Ensemble forecasting and data assimilation in coupled systems
Eugenia Kalnay
Department of Meteorology and the Chaos Group
University of Maryland
Ensemble forecasting, low dimensionality, and data assimilation. Examples with a QG model and the NCEP global model
Breeding, Lyapunov Vectors and Singular Vectors in a coupled system with fast and slow time scales. Examples with a coupled Lorenz model, Zebiak-Cane model and NASA coupled GCM (NSIPP)
Implications for data assimilation

References and thanks:
Ott, Hunt, Szunyogh, Zimin, Kostelich, Corazza, Kalnay, Patil, Yorke, 2003: Local Ensemble Kalman Filtering, MWR, under review.
Patil, Hunt, Kalnay, Yorke and Ott, 2001: Local low-dimensionality of atmospheric dynamics, PRL.
Corazza, Kalnay, Patil, Yang, Hunt, Szunyogh, Yorke, 2003: Relationship between bred vectors and the errors of the day. NPG.
Hunt et al, 2003: 4DEnKF. Submitted to Tellus.
-----Coupled systems-----
Cai, Kalnay, and Toth, 2003: Bred Vectors of the Zebiak-Cane Model and their Application to ENSO Predictions.  J. Climate, 16, 40-56.
Yang et al 2003: Bred vectors in the NASA coupled ocean-atmosphere system. EGS.
Pena and Kalnay, 2003: Separating fast and slow modes in coupled chaotic systems. Submitted to Nonlinear Proc. in Physics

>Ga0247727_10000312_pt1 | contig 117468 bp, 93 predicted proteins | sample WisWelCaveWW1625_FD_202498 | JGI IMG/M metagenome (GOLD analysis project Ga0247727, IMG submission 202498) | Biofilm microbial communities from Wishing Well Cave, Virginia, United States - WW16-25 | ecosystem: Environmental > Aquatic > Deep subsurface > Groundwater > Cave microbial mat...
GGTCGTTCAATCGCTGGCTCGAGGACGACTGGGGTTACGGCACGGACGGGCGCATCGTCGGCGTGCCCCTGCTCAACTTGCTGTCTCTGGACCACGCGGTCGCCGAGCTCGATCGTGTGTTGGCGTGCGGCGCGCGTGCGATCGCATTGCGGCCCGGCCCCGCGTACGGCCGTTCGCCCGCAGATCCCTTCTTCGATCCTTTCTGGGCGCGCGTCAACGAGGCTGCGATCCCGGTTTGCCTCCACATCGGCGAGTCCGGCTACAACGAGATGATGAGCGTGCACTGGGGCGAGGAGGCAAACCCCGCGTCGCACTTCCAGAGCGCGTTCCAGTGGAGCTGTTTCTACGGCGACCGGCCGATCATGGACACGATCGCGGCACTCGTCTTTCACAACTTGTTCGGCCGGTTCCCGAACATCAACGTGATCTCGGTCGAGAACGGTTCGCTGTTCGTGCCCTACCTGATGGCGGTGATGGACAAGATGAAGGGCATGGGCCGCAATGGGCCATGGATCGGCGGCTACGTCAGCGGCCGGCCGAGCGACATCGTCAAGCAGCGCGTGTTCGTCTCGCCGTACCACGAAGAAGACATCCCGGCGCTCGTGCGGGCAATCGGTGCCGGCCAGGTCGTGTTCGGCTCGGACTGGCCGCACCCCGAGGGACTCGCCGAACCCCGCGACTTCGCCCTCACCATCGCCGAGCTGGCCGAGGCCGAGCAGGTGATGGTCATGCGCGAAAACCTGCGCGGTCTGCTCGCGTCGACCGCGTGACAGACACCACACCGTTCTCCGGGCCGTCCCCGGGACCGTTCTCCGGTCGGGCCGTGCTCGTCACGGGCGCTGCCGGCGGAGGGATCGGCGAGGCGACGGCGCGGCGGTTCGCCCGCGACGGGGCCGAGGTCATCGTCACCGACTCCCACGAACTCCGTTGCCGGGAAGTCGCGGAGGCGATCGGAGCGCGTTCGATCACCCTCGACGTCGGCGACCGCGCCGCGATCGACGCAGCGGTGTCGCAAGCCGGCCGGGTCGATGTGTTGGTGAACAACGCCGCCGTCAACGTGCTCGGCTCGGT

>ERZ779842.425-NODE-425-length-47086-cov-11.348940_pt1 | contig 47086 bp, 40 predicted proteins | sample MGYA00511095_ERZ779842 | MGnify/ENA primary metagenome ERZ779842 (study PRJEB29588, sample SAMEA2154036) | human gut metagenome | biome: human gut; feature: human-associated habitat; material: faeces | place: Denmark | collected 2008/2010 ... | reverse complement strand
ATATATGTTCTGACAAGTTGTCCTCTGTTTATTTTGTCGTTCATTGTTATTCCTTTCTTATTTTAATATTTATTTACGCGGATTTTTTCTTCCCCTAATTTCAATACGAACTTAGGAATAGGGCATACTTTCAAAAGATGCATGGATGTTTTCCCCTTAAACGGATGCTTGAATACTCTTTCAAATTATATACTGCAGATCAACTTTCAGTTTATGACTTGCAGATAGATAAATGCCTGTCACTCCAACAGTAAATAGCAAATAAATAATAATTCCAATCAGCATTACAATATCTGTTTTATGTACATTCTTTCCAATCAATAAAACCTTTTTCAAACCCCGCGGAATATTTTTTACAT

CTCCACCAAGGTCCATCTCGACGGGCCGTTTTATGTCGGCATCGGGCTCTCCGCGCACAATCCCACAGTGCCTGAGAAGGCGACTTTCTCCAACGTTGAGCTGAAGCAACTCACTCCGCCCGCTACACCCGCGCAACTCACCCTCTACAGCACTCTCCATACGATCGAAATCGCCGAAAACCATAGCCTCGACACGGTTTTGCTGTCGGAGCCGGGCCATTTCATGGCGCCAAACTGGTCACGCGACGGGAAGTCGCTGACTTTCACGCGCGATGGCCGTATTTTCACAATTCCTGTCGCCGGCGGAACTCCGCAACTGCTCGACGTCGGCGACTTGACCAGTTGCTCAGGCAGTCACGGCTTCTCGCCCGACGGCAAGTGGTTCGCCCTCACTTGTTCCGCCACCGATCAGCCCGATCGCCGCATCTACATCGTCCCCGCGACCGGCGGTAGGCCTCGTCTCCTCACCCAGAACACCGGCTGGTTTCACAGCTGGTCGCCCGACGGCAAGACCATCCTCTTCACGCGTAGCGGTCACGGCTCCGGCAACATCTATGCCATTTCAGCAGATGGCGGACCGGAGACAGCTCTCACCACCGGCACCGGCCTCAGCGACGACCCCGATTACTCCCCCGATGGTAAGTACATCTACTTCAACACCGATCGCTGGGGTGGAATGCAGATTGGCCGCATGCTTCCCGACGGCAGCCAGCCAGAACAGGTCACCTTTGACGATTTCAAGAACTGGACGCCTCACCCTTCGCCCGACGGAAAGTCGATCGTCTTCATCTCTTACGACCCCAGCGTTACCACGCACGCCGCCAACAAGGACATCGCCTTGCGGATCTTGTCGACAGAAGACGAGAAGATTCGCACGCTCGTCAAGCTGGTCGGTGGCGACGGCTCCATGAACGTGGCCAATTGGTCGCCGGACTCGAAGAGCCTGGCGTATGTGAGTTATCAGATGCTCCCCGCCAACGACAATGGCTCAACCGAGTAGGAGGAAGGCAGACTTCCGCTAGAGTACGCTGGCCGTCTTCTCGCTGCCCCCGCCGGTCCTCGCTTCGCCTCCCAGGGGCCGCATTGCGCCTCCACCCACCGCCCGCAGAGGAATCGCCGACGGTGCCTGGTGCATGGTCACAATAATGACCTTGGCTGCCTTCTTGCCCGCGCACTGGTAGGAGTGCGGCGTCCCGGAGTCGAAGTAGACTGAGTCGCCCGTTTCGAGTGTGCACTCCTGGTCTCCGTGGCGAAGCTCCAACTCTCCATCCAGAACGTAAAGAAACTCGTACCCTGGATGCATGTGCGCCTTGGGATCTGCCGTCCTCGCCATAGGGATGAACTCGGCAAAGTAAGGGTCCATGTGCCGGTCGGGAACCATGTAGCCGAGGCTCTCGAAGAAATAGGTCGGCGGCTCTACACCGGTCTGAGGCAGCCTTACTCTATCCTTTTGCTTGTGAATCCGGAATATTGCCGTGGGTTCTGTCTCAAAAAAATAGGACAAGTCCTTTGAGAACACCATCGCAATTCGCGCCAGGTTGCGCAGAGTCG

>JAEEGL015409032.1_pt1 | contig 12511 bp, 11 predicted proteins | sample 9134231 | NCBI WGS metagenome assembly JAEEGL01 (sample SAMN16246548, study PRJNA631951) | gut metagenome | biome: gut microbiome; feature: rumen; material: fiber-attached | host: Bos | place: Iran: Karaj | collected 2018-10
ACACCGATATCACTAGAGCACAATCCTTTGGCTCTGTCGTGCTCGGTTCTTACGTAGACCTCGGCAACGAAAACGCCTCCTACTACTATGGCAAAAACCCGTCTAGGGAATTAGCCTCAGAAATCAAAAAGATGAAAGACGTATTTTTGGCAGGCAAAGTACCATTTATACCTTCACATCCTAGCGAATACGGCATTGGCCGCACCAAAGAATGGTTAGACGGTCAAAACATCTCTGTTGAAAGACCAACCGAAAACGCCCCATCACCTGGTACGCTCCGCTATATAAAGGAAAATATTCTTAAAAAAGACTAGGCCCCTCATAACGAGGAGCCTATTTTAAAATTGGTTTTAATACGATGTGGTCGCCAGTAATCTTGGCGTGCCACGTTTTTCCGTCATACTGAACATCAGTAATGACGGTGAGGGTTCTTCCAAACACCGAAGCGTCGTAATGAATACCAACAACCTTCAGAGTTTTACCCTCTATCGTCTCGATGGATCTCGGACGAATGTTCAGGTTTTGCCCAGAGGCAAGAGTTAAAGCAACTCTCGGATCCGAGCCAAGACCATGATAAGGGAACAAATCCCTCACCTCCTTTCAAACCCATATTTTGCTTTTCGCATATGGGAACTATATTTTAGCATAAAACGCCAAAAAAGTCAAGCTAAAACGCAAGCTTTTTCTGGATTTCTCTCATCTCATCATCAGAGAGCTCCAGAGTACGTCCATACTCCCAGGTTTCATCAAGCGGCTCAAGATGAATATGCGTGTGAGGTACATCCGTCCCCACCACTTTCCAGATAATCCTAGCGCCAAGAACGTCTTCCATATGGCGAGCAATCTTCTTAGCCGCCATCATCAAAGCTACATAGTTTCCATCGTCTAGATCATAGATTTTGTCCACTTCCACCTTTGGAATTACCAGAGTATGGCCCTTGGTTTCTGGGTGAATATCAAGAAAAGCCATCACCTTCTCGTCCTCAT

Kalnay, 2003: Atmospheric modeling, data assimilation and predictability, Cambridge University Press, 341 pp.

"An ensemble forecast starts from..."
An ensemble forecast starts from initial perturbations to the analysis…
In a good ensemble “truth” looks like a member of the ensemble
The initial perturbations should reflect the analysis “errors of the day”.
In a coupled system (e.g. ENSO) they should contain the slow errors.

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The errors of the day are instabilities of the background flow. At the same verification time, the forecast uncertainties have the same shape

Strong instabilities of the background tend to have simple shapes (perturbations lie in a low-dimensional subspace)

Errors of the day
They are instabilities of the background flow
They dominate the analysis and forecast errors